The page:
Secondly, since CBD has just shown its efficacy as a treatment for chronic pain, this finding indicates that we may see continued exploration in the areas of fibromyalgia, multiple sclerosis, and other conditions characterized by chronic pain.
To that effect, a Molecules study published by the University of Turin and Pharmaceutical Institute of Candioli (of Italy) describes many other potential applications for CBD based on a review of clinical evidence, including “gut homeostasis,” Crohn’s disease management, and nerve-related conditions.
The study also mentions the ability of CBD to intercept acute inflammation before it can progress into sub-acute/chronic inflammation, a transition that has been associated with the development of a very large class of seemingly unrelated disorders, like heart disease, type 2 diabetes, and even Alzheimer’s disease.
Now that we’ve covered the “why” as far as our current knowledge base will allow, it’s time to address “how” to use CBD oil for pain.
Whether you’re using CBD for arthritis, back pain, or whatever else, it’s important that you understand the difference between a CBD tincture, oil, topical product, and edible.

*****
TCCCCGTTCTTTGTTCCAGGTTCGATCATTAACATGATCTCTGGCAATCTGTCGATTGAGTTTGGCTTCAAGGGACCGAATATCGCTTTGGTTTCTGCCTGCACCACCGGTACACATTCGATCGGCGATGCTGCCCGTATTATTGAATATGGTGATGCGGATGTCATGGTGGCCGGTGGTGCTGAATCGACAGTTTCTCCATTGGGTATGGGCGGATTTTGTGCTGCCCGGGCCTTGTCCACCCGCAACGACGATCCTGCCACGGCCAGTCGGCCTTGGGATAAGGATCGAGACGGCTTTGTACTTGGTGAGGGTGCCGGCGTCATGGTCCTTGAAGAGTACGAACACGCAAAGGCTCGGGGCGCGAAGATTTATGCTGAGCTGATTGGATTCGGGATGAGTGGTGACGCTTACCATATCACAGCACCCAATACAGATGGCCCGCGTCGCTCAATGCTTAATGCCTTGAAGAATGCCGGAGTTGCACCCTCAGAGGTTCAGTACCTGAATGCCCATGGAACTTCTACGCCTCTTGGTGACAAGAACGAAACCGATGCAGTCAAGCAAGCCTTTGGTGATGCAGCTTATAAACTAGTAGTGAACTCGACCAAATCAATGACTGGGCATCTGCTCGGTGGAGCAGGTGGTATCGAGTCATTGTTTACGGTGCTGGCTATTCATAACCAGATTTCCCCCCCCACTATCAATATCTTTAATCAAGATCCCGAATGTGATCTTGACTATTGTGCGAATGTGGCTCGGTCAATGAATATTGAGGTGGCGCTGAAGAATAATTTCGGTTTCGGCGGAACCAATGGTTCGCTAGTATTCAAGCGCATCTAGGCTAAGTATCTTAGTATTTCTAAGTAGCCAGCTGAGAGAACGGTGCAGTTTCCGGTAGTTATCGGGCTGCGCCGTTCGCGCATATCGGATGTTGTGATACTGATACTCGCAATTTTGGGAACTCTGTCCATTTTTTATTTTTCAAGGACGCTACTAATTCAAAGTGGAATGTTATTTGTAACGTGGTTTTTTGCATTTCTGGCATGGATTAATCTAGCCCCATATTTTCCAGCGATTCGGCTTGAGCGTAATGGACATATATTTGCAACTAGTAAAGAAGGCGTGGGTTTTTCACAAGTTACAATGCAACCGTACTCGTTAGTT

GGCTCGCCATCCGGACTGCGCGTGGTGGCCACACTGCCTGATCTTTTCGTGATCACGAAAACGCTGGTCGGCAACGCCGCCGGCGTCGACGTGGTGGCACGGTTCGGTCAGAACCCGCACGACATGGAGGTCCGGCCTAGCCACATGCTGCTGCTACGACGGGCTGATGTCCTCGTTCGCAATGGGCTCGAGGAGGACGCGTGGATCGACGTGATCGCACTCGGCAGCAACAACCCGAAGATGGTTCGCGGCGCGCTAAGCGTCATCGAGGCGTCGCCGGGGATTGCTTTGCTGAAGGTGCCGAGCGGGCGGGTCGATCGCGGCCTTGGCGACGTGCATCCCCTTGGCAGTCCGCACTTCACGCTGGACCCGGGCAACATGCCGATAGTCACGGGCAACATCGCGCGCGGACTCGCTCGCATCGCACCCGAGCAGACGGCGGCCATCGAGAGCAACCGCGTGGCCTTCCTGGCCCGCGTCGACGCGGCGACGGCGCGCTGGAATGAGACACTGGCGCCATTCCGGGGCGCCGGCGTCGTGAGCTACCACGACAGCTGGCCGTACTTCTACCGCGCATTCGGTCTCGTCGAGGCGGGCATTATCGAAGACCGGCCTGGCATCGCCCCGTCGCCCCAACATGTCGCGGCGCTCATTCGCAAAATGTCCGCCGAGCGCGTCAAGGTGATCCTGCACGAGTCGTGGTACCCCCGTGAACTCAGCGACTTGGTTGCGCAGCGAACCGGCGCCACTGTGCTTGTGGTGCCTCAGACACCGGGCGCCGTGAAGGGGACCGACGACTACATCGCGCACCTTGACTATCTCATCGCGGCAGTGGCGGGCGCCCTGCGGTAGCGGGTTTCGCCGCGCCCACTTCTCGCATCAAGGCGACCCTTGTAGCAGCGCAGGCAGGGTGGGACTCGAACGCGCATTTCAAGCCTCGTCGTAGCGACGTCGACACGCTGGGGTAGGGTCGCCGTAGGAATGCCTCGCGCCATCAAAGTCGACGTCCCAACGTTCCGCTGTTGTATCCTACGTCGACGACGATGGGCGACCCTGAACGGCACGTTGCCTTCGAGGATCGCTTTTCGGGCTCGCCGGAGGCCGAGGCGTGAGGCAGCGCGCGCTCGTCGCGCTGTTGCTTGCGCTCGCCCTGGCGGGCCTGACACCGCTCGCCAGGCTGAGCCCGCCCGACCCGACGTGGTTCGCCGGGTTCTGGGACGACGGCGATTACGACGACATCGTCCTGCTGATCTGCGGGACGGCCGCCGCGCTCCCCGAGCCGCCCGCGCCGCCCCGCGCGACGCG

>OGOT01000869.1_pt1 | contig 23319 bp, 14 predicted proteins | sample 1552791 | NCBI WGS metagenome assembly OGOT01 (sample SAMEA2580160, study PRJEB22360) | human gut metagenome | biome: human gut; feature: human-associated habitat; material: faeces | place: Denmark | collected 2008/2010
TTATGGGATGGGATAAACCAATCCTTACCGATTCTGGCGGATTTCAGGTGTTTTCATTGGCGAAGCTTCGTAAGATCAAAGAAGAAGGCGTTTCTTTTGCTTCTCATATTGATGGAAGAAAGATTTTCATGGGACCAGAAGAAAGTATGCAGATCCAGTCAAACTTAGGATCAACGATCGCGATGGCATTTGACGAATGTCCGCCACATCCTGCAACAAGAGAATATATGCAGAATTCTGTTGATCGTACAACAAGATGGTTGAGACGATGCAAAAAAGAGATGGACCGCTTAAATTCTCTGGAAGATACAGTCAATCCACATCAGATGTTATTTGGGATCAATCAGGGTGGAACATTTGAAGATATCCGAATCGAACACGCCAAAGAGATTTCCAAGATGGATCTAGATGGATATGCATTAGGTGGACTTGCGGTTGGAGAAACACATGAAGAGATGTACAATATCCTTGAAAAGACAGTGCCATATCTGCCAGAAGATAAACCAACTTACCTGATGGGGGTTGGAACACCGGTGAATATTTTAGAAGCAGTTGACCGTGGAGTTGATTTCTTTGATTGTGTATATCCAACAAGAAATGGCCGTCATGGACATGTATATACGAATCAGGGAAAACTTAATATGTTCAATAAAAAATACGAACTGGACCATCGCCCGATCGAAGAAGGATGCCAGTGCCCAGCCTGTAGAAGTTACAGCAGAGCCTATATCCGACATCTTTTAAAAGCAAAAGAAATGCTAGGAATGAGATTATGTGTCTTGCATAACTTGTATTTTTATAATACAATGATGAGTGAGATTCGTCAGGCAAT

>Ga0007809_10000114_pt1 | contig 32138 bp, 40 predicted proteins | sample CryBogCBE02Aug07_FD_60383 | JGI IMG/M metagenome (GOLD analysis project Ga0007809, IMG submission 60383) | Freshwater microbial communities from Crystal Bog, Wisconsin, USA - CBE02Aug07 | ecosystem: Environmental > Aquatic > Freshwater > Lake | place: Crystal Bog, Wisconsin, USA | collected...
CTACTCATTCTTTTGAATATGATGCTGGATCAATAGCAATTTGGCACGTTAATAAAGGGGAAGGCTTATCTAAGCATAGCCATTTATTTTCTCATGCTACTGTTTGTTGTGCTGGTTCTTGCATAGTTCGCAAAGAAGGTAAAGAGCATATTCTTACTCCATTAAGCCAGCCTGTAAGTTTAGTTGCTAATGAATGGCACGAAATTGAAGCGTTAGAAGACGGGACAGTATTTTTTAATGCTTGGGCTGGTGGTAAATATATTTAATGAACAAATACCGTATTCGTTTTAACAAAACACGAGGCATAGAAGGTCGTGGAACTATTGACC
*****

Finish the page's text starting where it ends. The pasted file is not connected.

Tinctures and oils come in highly concentrated liquid solutions, usually in a small vial or bottle with a dropper lid.
The main difference between the two is that a tincture is extracted and preserved in alcohol, where CBD oil uses a “carrier” like hemp seed or coconut oil.
Tinctures and oils are available in different concentrations, like 25mg/mL or 50mg/mL, but most are concentrated enough that you will usually need only one dropperful or less for a substantial dose.
These forms of CBD are easy to measure in terms of dosage, and are absorbed into the bloodstream for systemic effects.
In terms of metabolism speed/method, and reach, orally ingested CBD oil affects the same areas of your body at the same time as a tincture.
Topical CBD products are creams that you can rub directly onto a joint or other areas to relieve inflammation and pain.